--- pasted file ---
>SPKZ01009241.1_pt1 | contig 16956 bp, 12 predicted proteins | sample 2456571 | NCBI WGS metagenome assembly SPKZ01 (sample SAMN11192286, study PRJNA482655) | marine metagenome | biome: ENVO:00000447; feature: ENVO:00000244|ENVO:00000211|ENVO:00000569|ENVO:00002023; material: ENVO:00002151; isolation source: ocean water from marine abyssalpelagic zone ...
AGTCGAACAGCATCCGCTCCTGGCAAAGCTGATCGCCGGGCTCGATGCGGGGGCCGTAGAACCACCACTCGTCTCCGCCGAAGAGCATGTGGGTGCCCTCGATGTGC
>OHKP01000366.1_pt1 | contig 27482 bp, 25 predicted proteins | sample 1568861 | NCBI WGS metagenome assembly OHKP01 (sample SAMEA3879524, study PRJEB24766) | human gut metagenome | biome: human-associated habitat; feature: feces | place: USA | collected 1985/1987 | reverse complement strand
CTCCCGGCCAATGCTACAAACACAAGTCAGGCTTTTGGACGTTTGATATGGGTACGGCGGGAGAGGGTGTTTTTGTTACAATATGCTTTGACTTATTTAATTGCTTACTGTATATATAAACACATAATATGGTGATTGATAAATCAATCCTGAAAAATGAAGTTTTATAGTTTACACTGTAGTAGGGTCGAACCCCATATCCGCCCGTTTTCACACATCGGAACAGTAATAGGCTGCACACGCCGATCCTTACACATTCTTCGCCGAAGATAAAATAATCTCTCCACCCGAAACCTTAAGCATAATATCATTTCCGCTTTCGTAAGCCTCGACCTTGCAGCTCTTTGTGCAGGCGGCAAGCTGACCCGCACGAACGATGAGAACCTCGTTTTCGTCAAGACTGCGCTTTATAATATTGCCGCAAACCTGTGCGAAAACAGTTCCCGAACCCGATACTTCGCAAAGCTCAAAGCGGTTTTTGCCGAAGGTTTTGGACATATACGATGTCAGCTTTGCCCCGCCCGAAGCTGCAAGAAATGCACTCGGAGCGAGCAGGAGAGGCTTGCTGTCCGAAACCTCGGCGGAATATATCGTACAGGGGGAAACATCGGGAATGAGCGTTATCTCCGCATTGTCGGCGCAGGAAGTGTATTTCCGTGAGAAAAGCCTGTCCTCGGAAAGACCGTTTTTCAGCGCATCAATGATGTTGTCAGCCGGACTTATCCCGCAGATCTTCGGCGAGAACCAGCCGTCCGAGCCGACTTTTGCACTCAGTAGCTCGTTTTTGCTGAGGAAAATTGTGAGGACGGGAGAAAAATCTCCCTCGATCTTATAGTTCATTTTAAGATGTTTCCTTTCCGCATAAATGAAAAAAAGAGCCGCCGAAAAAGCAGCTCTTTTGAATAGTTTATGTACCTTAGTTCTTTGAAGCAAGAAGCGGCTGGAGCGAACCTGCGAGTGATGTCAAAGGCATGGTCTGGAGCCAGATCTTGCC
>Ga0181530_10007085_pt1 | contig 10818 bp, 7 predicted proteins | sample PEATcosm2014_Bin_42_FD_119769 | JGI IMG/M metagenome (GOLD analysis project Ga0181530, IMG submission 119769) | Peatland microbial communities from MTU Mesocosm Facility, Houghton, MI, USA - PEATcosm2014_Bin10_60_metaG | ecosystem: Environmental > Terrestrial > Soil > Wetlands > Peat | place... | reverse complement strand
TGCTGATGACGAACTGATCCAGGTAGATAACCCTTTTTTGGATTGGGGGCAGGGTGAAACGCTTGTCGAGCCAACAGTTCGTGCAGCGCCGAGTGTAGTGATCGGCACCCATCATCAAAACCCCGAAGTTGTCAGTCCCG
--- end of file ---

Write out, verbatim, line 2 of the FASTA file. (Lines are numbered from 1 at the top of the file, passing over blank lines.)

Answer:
AGTCGAACAGCATCCGCTCCTGGCAAAGCTGATCGCCGGGCTCGATGCGGGGGCCGTAGAACCACCACTCGTCTCCGCCGAAGAGCATGTGGGTGCCCTCGATGTGC